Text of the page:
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T500FC, 494th: Kray [The Edge] (Alexei Uchitel, 2010)

February.17.2011

There were notable World War II related films in the past decade. There’s the 2004 post-German, post-Hitler film, Downfall by Oliver Hirschbiegel.  2002 gave us with something really depressing, an Adrien Brody starrer The Pianist directed by Roman Polanski. And then there is the 2001 cat and mouse film, a Jean-Jacques Annaud film Enemy at the Gates. Then, 2010 came; Russia came out with an interesting film from their country set in their own homeland, The Kray, directed by Alexei Uchitel.

Over the years, I have become fascinated with the subject of war especially with what the directors are projecting it. Leaving the boring part a pursuing its higher art though sometimes overacting but the point is still there so it doesn’t matter anyway. Kray wasn’t what I expected, I hoped for a more visual and more bravado-ish type of film. It wasn’t the case; it pursued itself dramatically but without severing the emotions. So basically, it looked just like a story but it had sense.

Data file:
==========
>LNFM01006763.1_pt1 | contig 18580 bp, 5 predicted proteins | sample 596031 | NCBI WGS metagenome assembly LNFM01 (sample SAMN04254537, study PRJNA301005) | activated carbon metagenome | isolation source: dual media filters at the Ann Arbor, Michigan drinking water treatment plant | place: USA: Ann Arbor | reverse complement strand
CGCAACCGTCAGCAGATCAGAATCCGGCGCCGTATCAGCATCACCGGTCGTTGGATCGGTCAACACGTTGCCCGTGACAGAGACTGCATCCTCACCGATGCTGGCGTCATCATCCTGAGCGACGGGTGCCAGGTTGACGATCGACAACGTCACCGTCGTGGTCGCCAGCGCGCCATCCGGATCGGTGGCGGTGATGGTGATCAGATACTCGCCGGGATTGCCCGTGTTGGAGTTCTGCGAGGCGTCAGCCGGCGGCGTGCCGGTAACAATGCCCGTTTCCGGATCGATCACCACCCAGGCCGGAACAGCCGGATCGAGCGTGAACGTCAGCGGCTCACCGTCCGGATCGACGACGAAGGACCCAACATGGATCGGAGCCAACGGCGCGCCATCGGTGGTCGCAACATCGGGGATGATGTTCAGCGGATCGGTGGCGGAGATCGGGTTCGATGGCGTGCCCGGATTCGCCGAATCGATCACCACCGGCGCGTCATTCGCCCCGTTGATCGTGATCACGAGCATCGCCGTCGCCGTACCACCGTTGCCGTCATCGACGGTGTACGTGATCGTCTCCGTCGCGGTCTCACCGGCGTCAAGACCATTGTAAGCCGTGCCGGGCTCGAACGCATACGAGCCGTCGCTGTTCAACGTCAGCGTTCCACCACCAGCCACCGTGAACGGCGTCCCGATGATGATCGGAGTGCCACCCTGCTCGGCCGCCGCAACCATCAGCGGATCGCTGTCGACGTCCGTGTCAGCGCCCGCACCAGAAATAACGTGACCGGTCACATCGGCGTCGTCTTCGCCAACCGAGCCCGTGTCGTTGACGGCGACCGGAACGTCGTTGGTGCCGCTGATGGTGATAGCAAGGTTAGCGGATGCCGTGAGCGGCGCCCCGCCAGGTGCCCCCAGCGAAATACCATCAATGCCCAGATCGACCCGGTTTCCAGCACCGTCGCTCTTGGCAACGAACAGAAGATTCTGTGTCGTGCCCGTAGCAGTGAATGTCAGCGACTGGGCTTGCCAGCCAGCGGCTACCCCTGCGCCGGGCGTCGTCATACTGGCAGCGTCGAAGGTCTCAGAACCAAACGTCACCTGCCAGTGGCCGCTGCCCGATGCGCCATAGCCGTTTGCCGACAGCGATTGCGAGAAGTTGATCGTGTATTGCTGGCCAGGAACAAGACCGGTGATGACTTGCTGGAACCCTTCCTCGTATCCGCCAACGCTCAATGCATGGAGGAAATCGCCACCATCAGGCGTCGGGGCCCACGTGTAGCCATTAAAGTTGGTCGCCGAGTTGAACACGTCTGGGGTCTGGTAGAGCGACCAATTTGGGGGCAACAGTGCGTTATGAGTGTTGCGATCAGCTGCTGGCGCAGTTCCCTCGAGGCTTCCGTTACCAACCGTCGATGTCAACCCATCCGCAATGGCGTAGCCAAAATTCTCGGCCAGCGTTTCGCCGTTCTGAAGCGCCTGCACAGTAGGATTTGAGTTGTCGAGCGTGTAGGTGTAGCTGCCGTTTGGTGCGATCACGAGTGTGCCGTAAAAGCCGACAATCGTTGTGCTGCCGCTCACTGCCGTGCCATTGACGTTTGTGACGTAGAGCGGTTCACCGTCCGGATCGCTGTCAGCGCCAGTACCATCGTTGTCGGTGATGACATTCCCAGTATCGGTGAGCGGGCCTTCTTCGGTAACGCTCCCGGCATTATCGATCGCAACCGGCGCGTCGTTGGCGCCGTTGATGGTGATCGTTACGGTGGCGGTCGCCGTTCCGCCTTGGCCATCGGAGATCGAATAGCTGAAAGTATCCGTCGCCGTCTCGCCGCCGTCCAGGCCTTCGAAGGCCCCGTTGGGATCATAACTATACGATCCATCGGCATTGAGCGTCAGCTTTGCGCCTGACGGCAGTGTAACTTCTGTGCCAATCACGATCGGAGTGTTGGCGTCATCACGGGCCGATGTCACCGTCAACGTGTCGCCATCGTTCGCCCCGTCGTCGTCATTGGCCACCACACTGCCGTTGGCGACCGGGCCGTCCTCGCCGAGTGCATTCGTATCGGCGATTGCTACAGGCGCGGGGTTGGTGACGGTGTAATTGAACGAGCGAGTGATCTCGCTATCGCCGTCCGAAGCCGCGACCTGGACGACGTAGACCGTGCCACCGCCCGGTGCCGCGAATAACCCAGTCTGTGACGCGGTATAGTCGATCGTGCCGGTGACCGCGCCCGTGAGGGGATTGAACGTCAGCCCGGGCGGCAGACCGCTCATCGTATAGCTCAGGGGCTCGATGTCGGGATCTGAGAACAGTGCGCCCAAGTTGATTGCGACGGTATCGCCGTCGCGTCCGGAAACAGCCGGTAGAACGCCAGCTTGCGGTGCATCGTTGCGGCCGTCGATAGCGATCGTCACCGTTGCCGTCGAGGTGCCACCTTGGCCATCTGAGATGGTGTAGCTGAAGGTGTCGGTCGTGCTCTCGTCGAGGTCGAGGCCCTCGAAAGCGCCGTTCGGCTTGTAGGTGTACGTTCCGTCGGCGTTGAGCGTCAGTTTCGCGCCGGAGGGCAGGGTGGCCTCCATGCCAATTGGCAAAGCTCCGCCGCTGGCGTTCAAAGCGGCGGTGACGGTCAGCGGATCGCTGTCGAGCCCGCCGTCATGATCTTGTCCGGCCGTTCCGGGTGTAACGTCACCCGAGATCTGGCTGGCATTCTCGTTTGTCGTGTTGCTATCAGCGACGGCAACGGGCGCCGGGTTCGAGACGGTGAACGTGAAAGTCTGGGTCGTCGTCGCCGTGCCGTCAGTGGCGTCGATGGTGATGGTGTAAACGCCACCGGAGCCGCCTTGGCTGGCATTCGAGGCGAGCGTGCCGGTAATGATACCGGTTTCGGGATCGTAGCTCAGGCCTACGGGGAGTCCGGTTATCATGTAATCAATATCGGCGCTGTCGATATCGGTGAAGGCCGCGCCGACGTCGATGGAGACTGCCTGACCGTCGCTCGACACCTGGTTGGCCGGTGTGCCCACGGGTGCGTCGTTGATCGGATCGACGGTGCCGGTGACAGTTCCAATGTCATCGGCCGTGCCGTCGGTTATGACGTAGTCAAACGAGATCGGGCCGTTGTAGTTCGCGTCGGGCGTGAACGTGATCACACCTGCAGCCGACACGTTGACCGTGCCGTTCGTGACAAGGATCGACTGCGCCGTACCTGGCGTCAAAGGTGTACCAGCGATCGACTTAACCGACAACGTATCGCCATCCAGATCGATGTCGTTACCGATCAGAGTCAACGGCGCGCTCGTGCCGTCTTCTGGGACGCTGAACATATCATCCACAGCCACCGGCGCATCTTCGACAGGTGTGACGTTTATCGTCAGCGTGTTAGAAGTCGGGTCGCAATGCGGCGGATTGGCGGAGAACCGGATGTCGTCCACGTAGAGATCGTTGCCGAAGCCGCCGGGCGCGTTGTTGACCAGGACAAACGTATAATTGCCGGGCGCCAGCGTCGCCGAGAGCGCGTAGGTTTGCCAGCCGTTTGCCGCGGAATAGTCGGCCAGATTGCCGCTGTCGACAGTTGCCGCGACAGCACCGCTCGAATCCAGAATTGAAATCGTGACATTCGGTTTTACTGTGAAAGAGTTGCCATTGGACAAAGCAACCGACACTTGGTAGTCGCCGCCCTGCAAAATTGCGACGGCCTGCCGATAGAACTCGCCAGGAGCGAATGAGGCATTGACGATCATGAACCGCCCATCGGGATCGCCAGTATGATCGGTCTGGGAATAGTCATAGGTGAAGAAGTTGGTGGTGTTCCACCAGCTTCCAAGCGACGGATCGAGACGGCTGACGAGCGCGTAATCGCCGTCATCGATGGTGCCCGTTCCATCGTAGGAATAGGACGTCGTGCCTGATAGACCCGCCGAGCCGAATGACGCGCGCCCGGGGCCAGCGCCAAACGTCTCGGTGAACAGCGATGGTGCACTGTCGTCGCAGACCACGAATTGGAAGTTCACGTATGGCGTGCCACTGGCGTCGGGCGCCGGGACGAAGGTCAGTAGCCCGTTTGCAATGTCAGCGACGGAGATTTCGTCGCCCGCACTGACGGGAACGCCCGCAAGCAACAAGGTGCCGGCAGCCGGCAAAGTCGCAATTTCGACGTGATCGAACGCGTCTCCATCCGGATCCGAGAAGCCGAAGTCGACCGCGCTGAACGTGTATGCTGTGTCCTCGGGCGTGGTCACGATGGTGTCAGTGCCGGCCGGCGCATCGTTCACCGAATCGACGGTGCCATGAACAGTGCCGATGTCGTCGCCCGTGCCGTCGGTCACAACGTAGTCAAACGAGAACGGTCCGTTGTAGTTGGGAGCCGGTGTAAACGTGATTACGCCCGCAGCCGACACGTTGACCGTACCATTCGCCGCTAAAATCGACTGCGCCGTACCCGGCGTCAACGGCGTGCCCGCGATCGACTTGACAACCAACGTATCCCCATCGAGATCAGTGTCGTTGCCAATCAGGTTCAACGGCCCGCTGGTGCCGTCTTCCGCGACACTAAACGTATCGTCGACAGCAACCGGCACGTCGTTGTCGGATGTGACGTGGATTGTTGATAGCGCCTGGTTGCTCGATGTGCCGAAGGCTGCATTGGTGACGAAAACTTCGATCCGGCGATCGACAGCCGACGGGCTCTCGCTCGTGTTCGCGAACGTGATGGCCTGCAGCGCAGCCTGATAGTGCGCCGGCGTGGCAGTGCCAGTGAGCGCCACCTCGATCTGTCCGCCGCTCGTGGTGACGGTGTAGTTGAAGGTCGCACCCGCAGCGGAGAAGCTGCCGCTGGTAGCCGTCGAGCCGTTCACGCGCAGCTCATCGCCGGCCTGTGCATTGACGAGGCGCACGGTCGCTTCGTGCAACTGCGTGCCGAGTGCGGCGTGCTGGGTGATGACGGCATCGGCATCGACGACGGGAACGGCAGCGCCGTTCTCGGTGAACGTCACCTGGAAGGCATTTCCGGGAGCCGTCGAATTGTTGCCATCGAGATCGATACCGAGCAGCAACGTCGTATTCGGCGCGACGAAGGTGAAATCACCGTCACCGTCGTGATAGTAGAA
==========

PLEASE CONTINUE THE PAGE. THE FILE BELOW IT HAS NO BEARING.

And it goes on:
It starts off with a Soviet hero who fought in the Second World War. It gives us the story of what had happened after, part of it was the healing of its inhabitants, though you wouldn’t really notice it since war made the people stronger. Aside from its people, one of its main highlights included a train race and yes, more trains in the subsequent scenes. And its real main highlight is how a half-German’s life is in the land of the Russians.

In what seemed to be a contender in the 83rd Academy Awards, vying for the best foreign film, it failed the cut; though it could’ve followed the footsteps of the past winners that portrayed war. It was quite understandable as the film didn’t really prove to be the best among the rest but instead it looked simple that encompasses the complex quality of humans that thrived during the sad hours of our history.

Quick suspense was also provided especially in the train scene that is apt in the film. Who would’ve thought of such movie can provide something that looked modern, blaming it on the 2010 Tony Scott film Unstoppable. One reviewer of this film in IMDB also mentioned Buster Keaton’s The General and I agree with her.

The film may not be fantastic, as the opening credits might not suggest it though, but it proved a lot of ideas, showing the basic human conflict may not just end in a peace pact, mob rule may it represent leaving the audiences asking for more.

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